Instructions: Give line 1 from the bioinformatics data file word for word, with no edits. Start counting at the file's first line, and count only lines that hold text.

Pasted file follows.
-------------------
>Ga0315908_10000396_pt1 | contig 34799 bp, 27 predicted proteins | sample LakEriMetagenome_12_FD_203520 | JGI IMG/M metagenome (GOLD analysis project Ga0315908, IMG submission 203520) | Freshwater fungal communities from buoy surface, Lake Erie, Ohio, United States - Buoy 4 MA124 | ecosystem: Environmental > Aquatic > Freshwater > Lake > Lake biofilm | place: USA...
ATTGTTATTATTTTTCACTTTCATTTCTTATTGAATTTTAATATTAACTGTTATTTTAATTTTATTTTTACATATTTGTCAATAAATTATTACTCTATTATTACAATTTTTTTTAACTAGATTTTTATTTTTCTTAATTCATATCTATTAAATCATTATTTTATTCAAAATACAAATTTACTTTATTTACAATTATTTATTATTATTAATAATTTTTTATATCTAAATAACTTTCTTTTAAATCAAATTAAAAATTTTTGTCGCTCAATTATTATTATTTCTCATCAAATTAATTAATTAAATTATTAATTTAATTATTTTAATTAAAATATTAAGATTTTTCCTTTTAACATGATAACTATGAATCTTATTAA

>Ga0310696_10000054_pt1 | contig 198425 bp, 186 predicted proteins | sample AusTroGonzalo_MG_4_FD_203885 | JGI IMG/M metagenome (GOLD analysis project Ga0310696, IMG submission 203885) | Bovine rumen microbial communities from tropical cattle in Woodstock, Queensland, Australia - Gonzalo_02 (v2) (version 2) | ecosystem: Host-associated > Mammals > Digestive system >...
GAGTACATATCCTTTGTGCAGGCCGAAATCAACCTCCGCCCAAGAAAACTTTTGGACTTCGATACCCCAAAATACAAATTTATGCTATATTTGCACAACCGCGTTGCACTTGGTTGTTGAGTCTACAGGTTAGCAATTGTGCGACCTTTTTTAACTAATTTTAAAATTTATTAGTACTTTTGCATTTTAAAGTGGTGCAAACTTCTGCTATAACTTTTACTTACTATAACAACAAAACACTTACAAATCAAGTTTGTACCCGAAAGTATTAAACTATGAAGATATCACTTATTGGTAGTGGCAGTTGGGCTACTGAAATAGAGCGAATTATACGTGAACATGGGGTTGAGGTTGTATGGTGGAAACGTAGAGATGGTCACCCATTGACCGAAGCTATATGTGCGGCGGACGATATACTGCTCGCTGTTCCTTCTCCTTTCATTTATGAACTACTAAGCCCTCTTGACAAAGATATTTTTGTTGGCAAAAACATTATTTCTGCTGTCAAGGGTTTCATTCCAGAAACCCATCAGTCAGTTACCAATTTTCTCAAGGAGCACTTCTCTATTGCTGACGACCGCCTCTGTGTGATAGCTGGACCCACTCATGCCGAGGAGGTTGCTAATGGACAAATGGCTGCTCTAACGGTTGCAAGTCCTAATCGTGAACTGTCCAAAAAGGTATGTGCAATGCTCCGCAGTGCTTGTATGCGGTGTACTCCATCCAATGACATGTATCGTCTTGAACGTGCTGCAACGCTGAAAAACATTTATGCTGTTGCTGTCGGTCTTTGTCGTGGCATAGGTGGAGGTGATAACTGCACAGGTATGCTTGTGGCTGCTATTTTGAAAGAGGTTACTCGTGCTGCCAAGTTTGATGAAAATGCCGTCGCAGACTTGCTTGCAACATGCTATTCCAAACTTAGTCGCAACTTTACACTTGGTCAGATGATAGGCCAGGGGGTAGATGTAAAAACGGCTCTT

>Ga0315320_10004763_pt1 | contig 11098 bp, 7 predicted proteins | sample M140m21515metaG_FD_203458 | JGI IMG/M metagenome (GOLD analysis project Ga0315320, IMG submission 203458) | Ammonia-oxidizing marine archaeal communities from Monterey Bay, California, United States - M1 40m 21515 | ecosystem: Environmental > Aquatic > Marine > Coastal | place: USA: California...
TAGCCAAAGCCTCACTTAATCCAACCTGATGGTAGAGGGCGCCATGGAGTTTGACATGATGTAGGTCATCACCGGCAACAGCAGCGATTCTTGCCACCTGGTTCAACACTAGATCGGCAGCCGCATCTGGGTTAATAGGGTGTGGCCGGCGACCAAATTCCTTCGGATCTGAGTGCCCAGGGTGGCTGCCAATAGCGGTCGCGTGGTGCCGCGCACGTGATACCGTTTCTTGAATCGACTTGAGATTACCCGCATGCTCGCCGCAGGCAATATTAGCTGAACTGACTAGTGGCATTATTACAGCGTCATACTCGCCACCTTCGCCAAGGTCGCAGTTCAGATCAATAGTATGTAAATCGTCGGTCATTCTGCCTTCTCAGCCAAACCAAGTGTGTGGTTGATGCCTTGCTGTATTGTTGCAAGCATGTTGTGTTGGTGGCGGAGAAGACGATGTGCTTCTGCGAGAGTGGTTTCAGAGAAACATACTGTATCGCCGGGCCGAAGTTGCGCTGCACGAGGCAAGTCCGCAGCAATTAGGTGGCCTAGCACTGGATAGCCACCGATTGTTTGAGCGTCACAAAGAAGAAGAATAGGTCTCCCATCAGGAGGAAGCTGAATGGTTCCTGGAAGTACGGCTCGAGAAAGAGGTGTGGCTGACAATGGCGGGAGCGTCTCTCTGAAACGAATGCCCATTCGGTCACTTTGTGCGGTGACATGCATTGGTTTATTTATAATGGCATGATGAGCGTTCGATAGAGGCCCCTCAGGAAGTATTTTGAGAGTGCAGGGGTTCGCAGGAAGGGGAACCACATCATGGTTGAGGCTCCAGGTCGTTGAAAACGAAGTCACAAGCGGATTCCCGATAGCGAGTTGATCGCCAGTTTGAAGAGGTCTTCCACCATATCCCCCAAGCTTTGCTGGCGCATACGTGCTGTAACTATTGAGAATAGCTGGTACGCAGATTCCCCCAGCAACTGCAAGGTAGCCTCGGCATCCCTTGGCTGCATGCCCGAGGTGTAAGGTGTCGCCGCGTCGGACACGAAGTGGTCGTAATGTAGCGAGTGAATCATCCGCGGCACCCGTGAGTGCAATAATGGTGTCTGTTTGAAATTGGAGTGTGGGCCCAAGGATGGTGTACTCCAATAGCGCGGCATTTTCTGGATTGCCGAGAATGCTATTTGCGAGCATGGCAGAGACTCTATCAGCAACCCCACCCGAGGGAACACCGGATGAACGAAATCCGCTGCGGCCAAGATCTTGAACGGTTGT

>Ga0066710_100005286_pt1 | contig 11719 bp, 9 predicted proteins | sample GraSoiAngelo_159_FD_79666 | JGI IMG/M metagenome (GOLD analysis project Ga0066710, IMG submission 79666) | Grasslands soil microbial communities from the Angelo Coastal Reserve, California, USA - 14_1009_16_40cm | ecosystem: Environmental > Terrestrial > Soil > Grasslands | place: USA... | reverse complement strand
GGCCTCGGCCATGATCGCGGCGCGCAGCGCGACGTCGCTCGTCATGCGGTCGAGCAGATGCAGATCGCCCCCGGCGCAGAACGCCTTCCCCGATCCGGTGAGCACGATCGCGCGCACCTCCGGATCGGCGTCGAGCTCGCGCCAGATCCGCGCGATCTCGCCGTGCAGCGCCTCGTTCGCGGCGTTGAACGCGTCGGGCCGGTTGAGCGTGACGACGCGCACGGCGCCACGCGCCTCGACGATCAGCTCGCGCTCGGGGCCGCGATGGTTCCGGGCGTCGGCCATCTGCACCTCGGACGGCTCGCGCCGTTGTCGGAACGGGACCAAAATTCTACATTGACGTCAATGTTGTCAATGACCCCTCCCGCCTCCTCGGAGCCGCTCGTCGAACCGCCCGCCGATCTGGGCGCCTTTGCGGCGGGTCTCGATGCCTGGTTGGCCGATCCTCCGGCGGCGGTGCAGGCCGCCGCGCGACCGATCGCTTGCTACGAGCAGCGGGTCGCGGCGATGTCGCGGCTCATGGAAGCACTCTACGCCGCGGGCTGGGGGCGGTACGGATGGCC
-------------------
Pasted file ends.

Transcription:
>Ga0315908_10000396_pt1 | contig 34799 bp, 27 predicted proteins | sample LakEriMetagenome_12_FD_203520 | JGI IMG/M metagenome (GOLD analysis project Ga0315908, IMG submission 203520) | Freshwater fungal communities from buoy surface, Lake Erie, Ohio, United States - Buoy 4 MA124 | ecosystem: Environmental > Aquatic > Freshwater > Lake > Lake biofilm | place: USA...